The arrival at the grave is quite emotional, as you pay your respect to Dian and some of her gorillas that are buried alongside her, including her favorite Digit. For a more in-depth look at her life, this wonderful documentary series sheds light on Dian and her work, as well as why she might have been murdered.
You can only visit this area with the support of a local guide, registering in advance and paying a fee.
KIGALI GENOCIDE MEMORIAL
For many, mentioning "Rwanda" brings back fleeting memories of the terrible 1994 genocide, when ~800,000 Tutsis and moderate Hutus were murdered in only 100 days. There are actually many memorials all over the country, with many staffed by knowledgeable guides (often witnesses and victimes themselves) ready to show you around and educate you on the history of the genocide.
The main museum and memorial is located in the capital Kigali and is absolutely world-class in its standards, education and quality of the exhibits. It is also the resting place for 250,000 victims who were killed (often by friends and neighbors) with many more remains being brought here each year.
A visit here is not easy. It's extremely emotional and sad and you will not be left unscathed. But it is important and a must-see. The only way we can hope to ensure these events don't happen again is to bare witness. As vegans, I think we can all relate to this feeling.
DIAN FOSSEY RESEARCH CENTRE
Yes, we're back to Dian Fossey! Well, kind of. The Karisoke Research Center, in the town of Musanze (the closest town to Volcanoes National Park) is home to a small museum with great information on the area, Dian Fossey and the gorillas. The tour is self-guided (about 1 hour) and very much worth the visit. You can see a reconstruction of Dian Fossey’s office (with her original desk!), check out a 3D map of the gorilla's home, learn more about the ongoing conservancy projects and much more. If your schedule and budget allow, you can even book a special behind-the-scene visit with one of the scientists (~$500 for a group) that take you around the labs and provide more hands-on information about the amazing work they do.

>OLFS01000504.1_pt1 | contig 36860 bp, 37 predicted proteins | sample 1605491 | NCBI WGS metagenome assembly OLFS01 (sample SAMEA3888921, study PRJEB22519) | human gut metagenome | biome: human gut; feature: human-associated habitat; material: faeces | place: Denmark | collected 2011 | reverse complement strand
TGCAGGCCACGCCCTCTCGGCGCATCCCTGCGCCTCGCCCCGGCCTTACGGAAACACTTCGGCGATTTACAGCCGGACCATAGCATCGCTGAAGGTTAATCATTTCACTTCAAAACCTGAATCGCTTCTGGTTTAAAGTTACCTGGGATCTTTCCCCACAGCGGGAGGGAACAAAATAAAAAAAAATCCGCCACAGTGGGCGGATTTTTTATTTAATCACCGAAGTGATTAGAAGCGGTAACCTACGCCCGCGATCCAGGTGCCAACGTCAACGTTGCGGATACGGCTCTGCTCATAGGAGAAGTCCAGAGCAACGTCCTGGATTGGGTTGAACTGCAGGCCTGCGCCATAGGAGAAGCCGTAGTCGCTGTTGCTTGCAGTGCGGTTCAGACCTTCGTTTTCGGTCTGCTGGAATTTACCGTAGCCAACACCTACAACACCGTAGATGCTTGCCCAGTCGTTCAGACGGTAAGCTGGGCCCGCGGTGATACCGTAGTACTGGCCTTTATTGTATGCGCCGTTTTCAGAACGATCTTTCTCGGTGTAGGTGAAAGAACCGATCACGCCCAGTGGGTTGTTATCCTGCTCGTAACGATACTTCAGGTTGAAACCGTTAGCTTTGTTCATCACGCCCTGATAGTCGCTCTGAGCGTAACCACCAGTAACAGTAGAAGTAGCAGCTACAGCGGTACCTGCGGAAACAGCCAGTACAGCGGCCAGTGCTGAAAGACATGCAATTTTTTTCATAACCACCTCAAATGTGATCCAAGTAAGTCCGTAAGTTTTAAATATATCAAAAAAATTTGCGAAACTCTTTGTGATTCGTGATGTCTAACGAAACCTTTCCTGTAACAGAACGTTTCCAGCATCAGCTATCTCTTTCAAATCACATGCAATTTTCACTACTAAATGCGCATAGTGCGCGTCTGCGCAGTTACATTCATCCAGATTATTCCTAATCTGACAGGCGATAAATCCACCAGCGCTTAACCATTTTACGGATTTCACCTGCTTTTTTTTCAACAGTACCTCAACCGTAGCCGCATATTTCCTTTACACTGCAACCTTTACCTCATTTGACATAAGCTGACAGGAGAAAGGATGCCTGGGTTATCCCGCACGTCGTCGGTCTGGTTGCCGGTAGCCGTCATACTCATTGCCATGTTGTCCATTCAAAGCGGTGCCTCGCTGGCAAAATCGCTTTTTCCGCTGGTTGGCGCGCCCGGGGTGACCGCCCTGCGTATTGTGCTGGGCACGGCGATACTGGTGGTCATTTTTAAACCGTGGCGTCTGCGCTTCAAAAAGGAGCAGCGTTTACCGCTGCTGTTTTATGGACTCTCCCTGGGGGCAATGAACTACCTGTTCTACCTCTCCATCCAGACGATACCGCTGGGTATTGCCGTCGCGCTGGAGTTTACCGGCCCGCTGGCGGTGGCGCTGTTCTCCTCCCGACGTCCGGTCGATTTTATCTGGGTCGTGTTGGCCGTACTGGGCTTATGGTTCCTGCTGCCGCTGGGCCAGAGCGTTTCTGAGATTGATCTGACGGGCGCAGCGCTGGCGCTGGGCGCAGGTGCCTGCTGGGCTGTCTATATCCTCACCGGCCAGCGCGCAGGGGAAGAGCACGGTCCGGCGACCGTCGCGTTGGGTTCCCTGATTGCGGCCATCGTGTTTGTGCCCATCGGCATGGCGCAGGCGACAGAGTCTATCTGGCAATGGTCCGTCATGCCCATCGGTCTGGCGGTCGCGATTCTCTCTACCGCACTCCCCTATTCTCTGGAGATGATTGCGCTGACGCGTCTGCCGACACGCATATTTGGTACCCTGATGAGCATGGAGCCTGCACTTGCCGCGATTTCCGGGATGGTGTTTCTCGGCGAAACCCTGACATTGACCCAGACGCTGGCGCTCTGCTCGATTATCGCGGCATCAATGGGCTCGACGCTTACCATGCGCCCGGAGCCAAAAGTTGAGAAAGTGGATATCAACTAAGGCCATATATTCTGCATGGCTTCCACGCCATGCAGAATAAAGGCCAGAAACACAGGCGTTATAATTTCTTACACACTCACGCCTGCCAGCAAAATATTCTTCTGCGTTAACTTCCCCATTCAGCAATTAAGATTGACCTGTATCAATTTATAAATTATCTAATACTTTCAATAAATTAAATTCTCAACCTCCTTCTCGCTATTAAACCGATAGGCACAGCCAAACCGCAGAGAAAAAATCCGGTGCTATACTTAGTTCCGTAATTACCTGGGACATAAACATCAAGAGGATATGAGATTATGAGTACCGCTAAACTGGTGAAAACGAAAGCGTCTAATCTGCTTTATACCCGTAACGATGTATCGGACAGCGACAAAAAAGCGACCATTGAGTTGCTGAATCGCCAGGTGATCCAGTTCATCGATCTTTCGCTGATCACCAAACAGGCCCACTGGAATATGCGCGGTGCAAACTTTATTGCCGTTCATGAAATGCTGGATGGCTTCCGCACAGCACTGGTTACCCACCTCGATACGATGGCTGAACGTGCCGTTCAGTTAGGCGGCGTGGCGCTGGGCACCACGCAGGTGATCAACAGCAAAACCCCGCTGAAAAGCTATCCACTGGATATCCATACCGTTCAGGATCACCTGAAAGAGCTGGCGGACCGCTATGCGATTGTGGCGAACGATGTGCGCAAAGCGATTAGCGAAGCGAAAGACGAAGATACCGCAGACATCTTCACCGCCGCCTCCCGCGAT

AKAGERA NATIONAL PARK
Rwanda is not just gorillas. In the east of the country, Akagera National Park allows you to go on a real African safari! While it's now home to the "Big Five", it's not always been that way. After the 1994 genocide, the park basically became the home for many refugees and returnees, and as a consequence many animals were sadly killed by the people that lived in the area in order to protect their livestock.
The situation at the park was looking very bleak indeed but, like the rest of the country, things turned around. For Akagera, it began when African Parks took over the management of the park. They instituted a number of conservancy policies, involved the neighboring communities, hired ex-poachers as security and park rangers, and began to re-introduce animals like lions and rhinos.
Akagera may not be quite as diverse or spectacular as some other parks in surrounding countries, but it is definitely one of the more interesting one based on the amazing work done here. A must-do is the "behind-the-scenes" tour where you'll meet with the Rangers and learn about the history of the park and the great efforts and lengths they've gone to to protect the park. While many of the information shared will sit very well with vegans, some other, such as the sustainable fishing projects they are working on and the canine protection project, might not do as well. Still, they are truly doing the best they can with the ressources they have, and this opportunity to delve a little deeper into the real complexity of conversation is not to be missed.